Medical school can be really lonely, but a thread throughout my medical school journey has been the sense of community that BEAM, in conjunction with the Office of Multicultural Affairs, has afforded.

– Cat Phouybanhdyt

Byars-Winston, Sorkness, and Petty serve as BEAM co-leaders alongside Jason Stephenson, MD, associate dean for multicultural affairs for health professions learners and an associate professor in the Department of Radiology. Manuel Santiago and Tia Rice support the program in their roles as director and multicultural affairs initiatives specialist, respectively, in the Office of Multicultural Affairs, in which BEAM is housed. Stephenson heads BEAM’s steering committee and oversees its logistical operations. He also served as a mentor during the program’s first two years before he stepped into his current role as an associate dean.

“The BEAM training was something I really looked forward to,” reflects Stephenson. “For me, as a faculty member from a background that’s underrepresented in medicine, it was one of the first times I’ve really had an opportunity to talk about my experience in academic medicine — how it has been affected by historical oppression and microaggressions-and to hear the experiences of others.”

After training wraps up, new and returning mentors are grouped with two to three mentees in learning “pods”— a term Byars-Winston and Sorkness chose because of the way whales operate together in the ocean. The term also illustrates BEAM’s goals, which center on building a cohesive, supportive community of diverse faculty members and students (see sidebar).

He adds, “That training fundamentally changed the way I look at teaching, working with students, providing guidance, and approaching my mentor/mentee relationships. It was important, and I have seen that happen with the other mentor cohorts. They feel connected to the process and the program, and especially to mentors they work with.”

María Cecilia Abreu González, Patricia Téllez-Girón, and Gabriella Geiger
Patricia Téllez-Girón, MD, (center), served as a BEAM Program mentor for Gabriella Geiger (right) during her first year of medical school in the 2021-2022 academic year. Téllez-Girón says the positive experience with BEAM inspired her to continue mentoring future students, including María Cecilia Abreu González (left), who is now completing her first year of medical school.

Patricia Tellez-Giron, MD (PG ’00), associate professor, Department of Family Medicine and Community Health, has mentored numerous underrepresented in medicine students over the past 20 years. Most recently, she has been a mentor for three BEAM pods, including mentees Gabriella Geiger and Maria Cecilia Abreu Gonzalez in the 2021-22 and 2022-23 academic years, respectively.

“From the beginning, I thought BEAM was a fabulous idea,” states Tellez-Giron. “I have seen firsthand how minority students do not usually get the mentoring they need and do not feel comfortable sharing their stories or needs with people they feel might not understand what they are going through. I am in a special position to be able to see where they are coming from, how to advise them, and how to create opportunities for them.”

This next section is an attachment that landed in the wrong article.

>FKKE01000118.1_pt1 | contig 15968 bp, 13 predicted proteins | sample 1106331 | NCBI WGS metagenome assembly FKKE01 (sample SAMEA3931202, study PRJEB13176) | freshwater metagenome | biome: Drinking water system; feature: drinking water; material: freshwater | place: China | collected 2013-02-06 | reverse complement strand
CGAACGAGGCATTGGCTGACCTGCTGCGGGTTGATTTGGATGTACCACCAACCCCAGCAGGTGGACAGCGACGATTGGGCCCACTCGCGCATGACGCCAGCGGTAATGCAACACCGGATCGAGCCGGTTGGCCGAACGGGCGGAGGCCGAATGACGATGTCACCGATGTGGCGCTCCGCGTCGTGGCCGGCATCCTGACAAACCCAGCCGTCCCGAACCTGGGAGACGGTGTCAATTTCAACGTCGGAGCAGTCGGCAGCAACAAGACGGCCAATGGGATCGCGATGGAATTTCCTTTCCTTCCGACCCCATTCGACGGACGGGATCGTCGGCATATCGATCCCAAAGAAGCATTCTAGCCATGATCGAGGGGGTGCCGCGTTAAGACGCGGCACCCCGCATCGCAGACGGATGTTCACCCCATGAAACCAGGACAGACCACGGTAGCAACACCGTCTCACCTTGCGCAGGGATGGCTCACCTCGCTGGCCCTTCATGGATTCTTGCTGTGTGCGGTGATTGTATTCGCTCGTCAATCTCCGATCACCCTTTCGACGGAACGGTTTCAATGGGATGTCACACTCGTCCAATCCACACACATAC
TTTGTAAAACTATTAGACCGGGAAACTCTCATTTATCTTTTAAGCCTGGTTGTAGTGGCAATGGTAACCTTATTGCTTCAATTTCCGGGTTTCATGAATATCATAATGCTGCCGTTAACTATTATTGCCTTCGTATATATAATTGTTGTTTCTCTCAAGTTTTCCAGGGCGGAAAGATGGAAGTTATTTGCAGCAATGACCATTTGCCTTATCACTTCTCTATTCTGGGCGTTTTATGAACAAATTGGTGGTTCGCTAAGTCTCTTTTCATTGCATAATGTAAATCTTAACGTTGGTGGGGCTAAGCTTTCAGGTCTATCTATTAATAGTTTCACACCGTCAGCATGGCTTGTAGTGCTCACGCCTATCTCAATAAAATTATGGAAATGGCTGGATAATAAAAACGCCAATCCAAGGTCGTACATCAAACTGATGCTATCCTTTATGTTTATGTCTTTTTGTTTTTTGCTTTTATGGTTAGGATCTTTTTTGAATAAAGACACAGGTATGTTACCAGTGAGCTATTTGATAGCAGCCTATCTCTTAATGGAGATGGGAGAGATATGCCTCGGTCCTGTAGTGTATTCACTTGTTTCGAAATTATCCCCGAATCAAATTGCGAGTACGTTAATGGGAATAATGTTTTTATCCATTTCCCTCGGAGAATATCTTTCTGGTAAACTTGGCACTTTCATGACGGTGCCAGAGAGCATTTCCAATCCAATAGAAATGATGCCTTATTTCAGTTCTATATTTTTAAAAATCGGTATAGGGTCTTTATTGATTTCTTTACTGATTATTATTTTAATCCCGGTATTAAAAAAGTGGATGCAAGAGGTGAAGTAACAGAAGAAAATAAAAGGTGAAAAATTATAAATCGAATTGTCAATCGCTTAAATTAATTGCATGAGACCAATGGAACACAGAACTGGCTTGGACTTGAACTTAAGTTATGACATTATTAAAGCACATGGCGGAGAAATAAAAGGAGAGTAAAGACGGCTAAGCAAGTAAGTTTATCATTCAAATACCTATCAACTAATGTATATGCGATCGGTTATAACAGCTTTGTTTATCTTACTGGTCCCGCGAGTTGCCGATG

The School of Medicine and Public Health’s Office of Multicultural Affairs is instrumental in recruiting and supporting both mentors and mentees, and inviting medical students who self­-identify as underrepresented in medicine to participate in BEAM when they arrive on campus. Students who opt in meet with their pods during an annual kickoff in January that features an icebreaker designed to foster excitement and build community. After that, mentors and mentees meet at least four times during the school year, in casual and more structured settings. Activities range from attending monthly dinners hosted by the Office of Multicultural Affairs and other events sponsored by School of Medicine and Public Health units, to volunteering together in the community, or simply checking in to discuss questions and concerns. What matters most is not the venue, but the connections BEAM provides.

“Medical school can be really lonely, but a thread throughout my medical school journey has been the sense of community that BEAM, in conjunction with the Office of Multicultural Affairs, has afforded,” says Cat Phouybanhdyt, an UW student in the dual MD/master of public health degree track, who anticipates graduating in 2024.

The daughter of Laotian refugees, Phouybanhdyt grew up in Waukesha, Wisconsin. Her mother is a nurse, but in her younger years, Phouybanhdyt did not have physician role models who understood her cultural experiences.

“I’m a firm believer in mentorship,” states Phouybanhdyt, who also had a mentor through the UW–Madison Chancellor’s Scholarship Program when she was an undergraduate student. “As students, it’s one thing to feel a sense of community among student organizations and cultural affinity groups. But to have mentors who can relate to what we are going through — people we can be authentic and vulnerable with — is invaluable.”

Agreeing, Roberson adds, “Especially for underrepresented students, going through medical school is daunting. If you do not have those connections, the BEAM Program supplements that experience by pairing you with somebody who has been through it, who can help you through it and be there to listen.”

Byars-Winston points to an African proverb that aptly summarizes the positive impact BEAM has had for mentees and mentors: “If you want to go fast, go alone; if you want to go far, go together.”

She concludes, “That’s what the BEAM Program provides.”